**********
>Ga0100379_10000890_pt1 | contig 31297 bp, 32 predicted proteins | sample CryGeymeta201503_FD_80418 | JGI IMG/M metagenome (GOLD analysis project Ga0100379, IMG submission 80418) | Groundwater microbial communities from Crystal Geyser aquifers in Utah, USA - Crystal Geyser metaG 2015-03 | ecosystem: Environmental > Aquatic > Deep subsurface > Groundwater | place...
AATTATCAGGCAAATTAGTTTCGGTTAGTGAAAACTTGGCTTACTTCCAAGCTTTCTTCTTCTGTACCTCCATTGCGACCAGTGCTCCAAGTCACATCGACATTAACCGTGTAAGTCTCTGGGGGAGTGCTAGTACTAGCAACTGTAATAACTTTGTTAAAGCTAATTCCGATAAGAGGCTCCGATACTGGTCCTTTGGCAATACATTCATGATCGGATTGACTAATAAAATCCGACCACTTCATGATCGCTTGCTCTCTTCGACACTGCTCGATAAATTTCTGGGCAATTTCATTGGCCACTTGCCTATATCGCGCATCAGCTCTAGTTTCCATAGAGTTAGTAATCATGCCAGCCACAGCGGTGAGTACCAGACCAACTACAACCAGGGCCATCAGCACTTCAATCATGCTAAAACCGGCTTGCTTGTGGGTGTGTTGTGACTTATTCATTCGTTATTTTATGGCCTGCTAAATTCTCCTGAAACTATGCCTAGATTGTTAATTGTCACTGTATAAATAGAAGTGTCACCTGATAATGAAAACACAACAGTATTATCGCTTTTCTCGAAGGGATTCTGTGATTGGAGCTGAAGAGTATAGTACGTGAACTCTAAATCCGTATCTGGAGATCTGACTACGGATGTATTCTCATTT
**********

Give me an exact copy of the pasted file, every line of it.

>Ga0100379_10000890_pt1 | contig 31297 bp, 32 predicted proteins | sample CryGeymeta201503_FD_80418 | JGI IMG/M metagenome (GOLD analysis project Ga0100379, IMG submission 80418) | Groundwater microbial communities from Crystal Geyser aquifers in Utah, USA - Crystal Geyser metaG 2015-03 | ecosystem: Environmental > Aquatic > Deep subsurface > Groundwater | place...
AATTATCAGGCAAATTAGTTTCGGTTAGTGAAAACTTGGCTTACTTCCAAGCTTTCTTCTTCTGTACCTCCATTGCGACCAGTGCTCCAAGTCACATCGACATTAACCGTGTAAGTCTCTGGGGGAGTGCTAGTACTAGCAACTGTAATAACTTTGTTAAAGCTAATTCCGATAAGAGGCTCCGATACTGGTCCTTTGGCAATACATTCATGATCGGATTGACTAATAAAATCCGACCACTTCATGATCGCTTGCTCTCTTCGACACTGCTCGATAAATTTCTGGGCAATTTCATTGGCCACTTGCCTATATCGCGCATCAGCTCTAGTTTCCATAGAGTTAGTAATCATGCCAGCCACAGCGGTGAGTACCAGACCAACTACAACCAGGGCCATCAGCACTTCAATCATGCTAAAACCGGCTTGCTTGTGGGTGTGTTGTGACTTATTCATTCGTTATTTTATGGCCTGCTAAATTCTCCTGAAACTATGCCTAGATTGTTAATTGTCACTGTATAAATAGAAGTGTCACCTGATAATGAAAACACAACAGTATTATCGCTTTTCTCGAAGGGATTCTGTGATTGGAGCTGAAGAGTATAGTACGTGAACTCTAAATCCGTATCTGGAGATCTGACTACGGATGTATTCTCATTT